Guests will have opportunities to bid on prestigious silent auction items donated by Roy Henry Vickers and Mark Hobson, chances for Tofino, Vancouver and Haida Gwaii getaways, gift baskets, jewelry, housewares, restaurant vouchers and so much more! All to raise funds to help further the research of biologist Alexandra Morton on the impact of open net, ocean dwelling, Atlantic salmon farms on our BC wild salmon stocks.
In an endorsement of her currently touring documentary Salmon Confidential (www.salmonconfidential.ca), David Suzuki commented:
“For years, Alexandra Morton has soldiered on providing evidence of and calling for action on the catastrophic state of wild salmon. Government and industries have thwarted her over and over again. This film clearly documents that governments do not put protection of wild salmon at the top of their priorities and Canadians should be outraged. I am.”
The event runs from 6:30pm – 9:30pm. Ms Morton will be in attendance for an update, discussion and Q&A.
Tickets are just $25! Each ticket comes with a Salmon Confidential DVD or you can view the film at www.salmonconfidential.ca
Only 150 Tickets are available at Cowichan Bay Seafoods and Oceanfront Suites in Cowichan Bay and Bucky’s Sport Shop, The Community Farm Store and Alderlea Farm Cafe in Duncan or by e-mail reservation to email@example.com
BACKGROUND ON ALEXANDRA MORTON
Alexandra Morton moved to the remote Broughton Archipelago in 1984 with her husband Robin Morton and their baby son to study and film killer whales. When Robin died tragically, Alex decided to stay. The Broughton had become her home.
When the first salmon farm moved into the area in 1987 she thought they would bring new families and help keep the little community of Echo Bay alive; however, as the farms got bigger, they mechanized and the number of people employed by these farms declined. Today the industry is run by three large Norwegian companies, they do not hire local people, our school closed and Echo Bay is suffering.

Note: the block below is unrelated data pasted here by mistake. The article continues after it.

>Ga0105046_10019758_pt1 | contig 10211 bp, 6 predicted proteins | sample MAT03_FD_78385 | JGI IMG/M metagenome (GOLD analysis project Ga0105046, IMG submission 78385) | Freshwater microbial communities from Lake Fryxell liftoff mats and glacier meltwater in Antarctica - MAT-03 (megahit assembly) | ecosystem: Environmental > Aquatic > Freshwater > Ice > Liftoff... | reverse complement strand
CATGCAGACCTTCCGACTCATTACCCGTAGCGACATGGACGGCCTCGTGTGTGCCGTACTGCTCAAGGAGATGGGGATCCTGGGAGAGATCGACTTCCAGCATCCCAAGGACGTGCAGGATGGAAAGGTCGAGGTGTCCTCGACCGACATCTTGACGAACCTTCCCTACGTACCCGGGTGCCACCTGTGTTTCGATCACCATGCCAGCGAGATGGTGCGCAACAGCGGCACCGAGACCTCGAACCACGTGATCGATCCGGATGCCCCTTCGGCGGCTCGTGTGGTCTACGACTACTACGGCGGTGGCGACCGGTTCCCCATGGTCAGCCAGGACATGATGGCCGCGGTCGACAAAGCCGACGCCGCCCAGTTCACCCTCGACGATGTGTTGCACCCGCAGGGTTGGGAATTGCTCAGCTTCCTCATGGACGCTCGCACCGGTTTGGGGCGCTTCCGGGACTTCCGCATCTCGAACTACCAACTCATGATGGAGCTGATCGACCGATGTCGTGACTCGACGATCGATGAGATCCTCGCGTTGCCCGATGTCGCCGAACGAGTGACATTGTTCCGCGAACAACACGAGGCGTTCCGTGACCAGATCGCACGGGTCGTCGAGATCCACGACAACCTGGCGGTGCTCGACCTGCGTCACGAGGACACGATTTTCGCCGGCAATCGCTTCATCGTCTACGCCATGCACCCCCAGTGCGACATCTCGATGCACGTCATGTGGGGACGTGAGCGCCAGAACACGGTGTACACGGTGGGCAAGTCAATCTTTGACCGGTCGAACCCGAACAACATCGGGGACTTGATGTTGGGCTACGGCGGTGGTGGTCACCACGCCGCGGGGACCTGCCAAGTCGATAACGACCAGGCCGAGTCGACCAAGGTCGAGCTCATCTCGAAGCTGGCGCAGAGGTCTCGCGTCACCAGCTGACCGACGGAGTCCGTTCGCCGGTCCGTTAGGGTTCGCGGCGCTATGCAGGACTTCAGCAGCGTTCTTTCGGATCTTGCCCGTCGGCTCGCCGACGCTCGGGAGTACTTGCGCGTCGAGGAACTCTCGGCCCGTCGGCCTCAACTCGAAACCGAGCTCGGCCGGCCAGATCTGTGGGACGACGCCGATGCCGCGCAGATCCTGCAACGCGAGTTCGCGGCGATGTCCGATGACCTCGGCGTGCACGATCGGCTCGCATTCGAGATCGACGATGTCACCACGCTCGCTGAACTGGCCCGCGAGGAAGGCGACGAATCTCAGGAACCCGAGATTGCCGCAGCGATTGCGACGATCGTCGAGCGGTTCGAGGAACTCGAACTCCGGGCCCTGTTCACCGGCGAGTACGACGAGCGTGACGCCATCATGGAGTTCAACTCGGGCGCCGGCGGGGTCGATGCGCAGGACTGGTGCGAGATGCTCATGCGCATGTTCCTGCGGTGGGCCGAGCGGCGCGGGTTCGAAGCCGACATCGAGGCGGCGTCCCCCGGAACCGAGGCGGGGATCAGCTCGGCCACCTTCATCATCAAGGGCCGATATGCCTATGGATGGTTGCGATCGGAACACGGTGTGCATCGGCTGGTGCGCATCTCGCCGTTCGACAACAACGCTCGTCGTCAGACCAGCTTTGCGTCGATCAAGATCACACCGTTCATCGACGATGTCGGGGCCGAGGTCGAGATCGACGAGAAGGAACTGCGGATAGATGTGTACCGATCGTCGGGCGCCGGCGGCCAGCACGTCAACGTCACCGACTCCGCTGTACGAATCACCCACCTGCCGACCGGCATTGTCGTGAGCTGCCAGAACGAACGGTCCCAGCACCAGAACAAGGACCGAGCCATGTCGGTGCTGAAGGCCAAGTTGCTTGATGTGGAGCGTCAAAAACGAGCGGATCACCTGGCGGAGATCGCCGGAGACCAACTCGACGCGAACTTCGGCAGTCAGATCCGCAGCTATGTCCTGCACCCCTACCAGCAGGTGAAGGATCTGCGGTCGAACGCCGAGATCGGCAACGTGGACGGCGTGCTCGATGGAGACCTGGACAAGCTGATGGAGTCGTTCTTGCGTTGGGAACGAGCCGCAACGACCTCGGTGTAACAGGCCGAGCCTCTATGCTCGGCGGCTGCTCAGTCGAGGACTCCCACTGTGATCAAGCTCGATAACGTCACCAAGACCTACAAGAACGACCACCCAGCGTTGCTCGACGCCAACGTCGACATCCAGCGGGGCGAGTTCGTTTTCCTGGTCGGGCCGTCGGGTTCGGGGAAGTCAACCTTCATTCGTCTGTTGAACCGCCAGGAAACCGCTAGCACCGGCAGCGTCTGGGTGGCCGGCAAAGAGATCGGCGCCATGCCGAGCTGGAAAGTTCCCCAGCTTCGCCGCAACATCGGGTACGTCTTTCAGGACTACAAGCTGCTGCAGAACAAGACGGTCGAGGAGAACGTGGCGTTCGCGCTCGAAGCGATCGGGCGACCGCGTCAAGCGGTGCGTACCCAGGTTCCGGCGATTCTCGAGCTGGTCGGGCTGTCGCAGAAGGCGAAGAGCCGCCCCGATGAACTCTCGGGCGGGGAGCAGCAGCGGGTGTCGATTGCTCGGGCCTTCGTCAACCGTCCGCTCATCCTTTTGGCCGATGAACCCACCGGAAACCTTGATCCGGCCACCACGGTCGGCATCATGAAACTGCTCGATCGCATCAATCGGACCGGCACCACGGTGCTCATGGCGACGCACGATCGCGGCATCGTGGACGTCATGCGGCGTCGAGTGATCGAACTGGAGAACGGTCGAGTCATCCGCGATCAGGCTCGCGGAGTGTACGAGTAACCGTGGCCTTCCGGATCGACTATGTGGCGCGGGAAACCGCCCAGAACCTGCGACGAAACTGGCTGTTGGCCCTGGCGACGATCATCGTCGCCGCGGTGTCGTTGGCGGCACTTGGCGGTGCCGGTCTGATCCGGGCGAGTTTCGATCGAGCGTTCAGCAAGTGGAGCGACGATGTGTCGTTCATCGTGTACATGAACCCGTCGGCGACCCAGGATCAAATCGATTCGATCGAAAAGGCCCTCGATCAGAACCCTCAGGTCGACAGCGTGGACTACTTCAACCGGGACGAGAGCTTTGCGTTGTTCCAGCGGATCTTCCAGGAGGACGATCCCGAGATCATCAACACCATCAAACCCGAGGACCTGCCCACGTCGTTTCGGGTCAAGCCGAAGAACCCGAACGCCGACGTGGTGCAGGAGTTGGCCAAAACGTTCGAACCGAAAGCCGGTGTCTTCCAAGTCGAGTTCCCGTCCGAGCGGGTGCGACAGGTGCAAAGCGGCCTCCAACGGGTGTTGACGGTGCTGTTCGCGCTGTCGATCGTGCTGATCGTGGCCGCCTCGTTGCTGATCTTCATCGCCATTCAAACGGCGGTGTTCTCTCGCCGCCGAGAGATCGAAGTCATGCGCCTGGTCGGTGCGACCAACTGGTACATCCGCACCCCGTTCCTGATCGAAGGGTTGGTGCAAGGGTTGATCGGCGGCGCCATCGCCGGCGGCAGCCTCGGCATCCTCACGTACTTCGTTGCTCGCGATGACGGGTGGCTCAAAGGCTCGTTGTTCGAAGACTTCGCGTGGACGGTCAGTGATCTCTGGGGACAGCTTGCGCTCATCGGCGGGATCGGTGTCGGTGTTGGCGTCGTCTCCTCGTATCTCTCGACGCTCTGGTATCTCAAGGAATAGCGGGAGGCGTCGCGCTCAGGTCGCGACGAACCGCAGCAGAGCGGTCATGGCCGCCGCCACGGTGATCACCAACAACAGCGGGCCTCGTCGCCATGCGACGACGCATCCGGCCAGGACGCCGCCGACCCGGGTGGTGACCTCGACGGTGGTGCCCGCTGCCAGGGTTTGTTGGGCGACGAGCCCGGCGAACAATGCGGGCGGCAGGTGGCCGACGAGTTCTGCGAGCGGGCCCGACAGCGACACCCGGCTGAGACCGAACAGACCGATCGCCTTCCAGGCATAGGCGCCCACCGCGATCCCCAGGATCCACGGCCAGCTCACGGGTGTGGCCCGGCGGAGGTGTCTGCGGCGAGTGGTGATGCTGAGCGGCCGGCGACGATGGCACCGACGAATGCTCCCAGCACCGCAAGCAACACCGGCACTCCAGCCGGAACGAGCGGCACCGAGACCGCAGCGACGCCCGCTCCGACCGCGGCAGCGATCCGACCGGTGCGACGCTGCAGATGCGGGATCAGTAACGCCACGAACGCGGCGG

As the biologist on the grounds Alex began grappling with the impacts of the industry by writing letters to government, but after 10,000 pages, she realized they were not going to accept the words of a local resident. So she appealed to scientists around the world and they worked with her to measure significant negative impact of salmon farms on fish and whales. Alex has co-published with these scientists in scientific journals in Canada, the U.S. and Europe. Alex also participated in every government process on salmon farms and watched as each made solid recommendations that were never implemented.
She turned her home into the Salmon Coast Field Station and made it available to scientists who wanted to further study impact of salmon farms (www.salmoncoast.org). She is director of the Raincoast Research Society, a charitable non-profit society dedicated to science (www.raincoastresearch.org), and she founded the Pacific Coast Wild Salmon Society.
Alex feels that science is not enough to bring reason to the salmon farming situation. Government does not appear to understand the value of wild salmon. Salmon farming is impacting wild salmon populations worldwide because like all feedlots it intensifies disease and this is lethal to wild fish.
Currently, filmmaker Twyla Roscovich is on tour with a new documentary Salmon Confidential. This is a new film on the government cover up of what is killing BC’s wild salmon. When biologist Alexandra Morton discovers BC’s wild salmon are testing positive for dangerous European salmon viruses associated with salmon farming worldwide, a chain of events is set off by government to suppress the findings. Tracking viruses, Morton moves from courtrooms, into British Columbia’s most remote rivers, Vancouver grocery stores and sushi restaurants. The film documents Morton’s journey as she attempts to overcome government and industry roadblocks thrown in her path and works to bring critical information to the public in time to save BC’s wild salmon.
The film provides surprising insight into the inner workings of government agencies, as well as rare footage of the bureaucrats tasked with managing our fish and the safety of our food supply. (www.salmonconfidential.ca)